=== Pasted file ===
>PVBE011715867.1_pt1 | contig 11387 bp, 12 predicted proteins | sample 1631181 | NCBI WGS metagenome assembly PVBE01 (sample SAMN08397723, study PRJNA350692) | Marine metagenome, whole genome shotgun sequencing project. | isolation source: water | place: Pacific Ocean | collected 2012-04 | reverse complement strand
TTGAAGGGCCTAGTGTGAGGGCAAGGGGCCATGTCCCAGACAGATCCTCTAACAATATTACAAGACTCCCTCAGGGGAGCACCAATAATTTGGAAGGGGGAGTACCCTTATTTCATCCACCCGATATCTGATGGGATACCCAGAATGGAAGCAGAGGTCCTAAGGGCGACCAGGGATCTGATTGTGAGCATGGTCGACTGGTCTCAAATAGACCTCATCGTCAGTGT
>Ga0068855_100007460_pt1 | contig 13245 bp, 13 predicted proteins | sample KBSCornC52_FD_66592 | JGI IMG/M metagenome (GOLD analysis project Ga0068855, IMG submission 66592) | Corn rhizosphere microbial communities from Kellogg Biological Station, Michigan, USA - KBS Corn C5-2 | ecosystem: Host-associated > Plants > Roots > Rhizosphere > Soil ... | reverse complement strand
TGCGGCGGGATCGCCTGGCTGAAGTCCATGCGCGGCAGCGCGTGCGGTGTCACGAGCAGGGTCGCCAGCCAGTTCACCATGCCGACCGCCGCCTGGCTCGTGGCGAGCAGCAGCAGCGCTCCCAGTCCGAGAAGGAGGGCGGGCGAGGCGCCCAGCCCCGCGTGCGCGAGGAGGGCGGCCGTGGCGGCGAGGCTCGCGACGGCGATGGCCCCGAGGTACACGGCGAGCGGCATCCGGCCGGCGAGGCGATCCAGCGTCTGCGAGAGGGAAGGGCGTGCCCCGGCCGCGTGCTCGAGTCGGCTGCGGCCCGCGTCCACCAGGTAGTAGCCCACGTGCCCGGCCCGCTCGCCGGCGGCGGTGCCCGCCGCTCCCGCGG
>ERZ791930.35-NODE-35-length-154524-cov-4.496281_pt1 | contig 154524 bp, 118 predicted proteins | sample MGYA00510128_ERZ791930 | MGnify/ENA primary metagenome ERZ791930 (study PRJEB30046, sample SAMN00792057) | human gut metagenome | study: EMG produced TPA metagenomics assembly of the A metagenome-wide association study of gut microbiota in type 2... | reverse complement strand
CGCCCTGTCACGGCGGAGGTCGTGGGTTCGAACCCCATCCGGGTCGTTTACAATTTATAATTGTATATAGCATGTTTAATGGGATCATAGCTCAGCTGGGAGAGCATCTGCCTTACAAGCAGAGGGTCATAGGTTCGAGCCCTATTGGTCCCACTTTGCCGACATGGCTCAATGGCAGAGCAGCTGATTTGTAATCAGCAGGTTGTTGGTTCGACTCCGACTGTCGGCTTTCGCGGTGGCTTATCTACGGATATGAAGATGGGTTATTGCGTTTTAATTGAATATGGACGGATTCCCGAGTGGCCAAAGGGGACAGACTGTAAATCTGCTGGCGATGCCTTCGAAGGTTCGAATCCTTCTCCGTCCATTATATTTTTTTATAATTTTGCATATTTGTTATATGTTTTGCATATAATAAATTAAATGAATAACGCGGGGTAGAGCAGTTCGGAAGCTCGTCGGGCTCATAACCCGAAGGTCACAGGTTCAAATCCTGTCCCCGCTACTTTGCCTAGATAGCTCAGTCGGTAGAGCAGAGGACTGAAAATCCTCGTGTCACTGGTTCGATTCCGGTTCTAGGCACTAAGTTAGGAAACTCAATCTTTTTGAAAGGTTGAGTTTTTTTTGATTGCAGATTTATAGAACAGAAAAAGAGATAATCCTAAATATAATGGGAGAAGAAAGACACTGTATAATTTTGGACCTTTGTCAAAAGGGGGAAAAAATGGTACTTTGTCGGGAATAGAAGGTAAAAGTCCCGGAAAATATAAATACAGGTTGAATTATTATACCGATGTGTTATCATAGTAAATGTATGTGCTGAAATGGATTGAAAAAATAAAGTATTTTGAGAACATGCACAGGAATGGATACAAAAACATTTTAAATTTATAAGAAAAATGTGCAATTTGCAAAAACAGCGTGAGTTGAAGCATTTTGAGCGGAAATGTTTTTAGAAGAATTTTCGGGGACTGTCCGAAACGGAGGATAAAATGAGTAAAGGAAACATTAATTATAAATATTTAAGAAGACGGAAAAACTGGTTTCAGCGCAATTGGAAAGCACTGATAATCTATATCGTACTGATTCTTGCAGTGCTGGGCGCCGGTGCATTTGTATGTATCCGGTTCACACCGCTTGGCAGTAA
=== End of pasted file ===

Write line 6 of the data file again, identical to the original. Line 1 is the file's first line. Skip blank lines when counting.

CGCCCTGTCACGGCGGAGGTCGTGGGTTCGAACCCCATCCGGGTCGTTTACAATTTATAATTGTATATAGCATGTTTAATGGGATCATAGCTCAGCTGGGAGAGCATCTGCCTTACAAGCAGAGGGTCATAGGTTCGAGCCCTATTGGTCCCACTTTGCCGACATGGCTCAATGGCAGAGCAGCTGATTTGTAATCAGCAGGTTGTTGGTTCGACTCCGACTGTCGGCTTTCGCGGTGGCTTATCTACGGATATGAAGATGGGTTATTGCGTTTTAATTGAATATGGACGGATTCCCGAGTGGCCAAAGGGGACAGACTGTAAATCTGCTGGCGATGCCTTCGAAGGTTCGAATCCTTCTCCGTCCATTATATTTTTTTATAATTTTGCATATTTGTTATATGTTTTGCATATAATAAATTAAATGAATAACGCGGGGTAGAGCAGTTCGGAAGCTCGTCGGGCTCATAACCCGAAGGTCACAGGTTCAAATCCTGTCCCCGCTACTTTGCCTAGATAGCTCAGTCGGTAGAGCAGAGGACTGAAAATCCTCGTGTCACTGGTTCGATTCCGGTTCTAGGCACTAAGTTAGGAAACTCAATCTTTTTGAAAGGTTGAGTTTTTTTTGATTGCAGATTTATAGAACAGAAAAAGAGATAATCCTAAATATAATGGGAGAAGAAAGACACTGTATAATTTTGGACCTTTGTCAAAAGGGGGAAAAAATGGTACTTTGTCGGGAATAGAAGGTAAAAGTCCCGGAAAATATAAATACAGGTTGAATTATTATACCGATGTGTTATCATAGTAAATGTATGTGCTGAAATGGATTGAAAAAATAAAGTATTTTGAGAACATGCACAGGAATGGATACAAAAACATTTTAAATTTATAAGAAAAATGTGCAATTTGCAAAAACAGCGTGAGTTGAAGCATTTTGAGCGGAAATGTTTTTAGAAGAATTTTCGGGGACTGTCCGAAACGGAGGATAAAATGAGTAAAGGAAACATTAATTATAAATATTTAAGAAGACGGAAAAACTGGTTTCAGCGCAATTGGAAAGCACTGATAATCTATATCGTACTGATTCTTGCAGTGCTGGGCGCCGGTGCATTTGTATGTATCCGGTTCACACCGCTTGGCAGTAA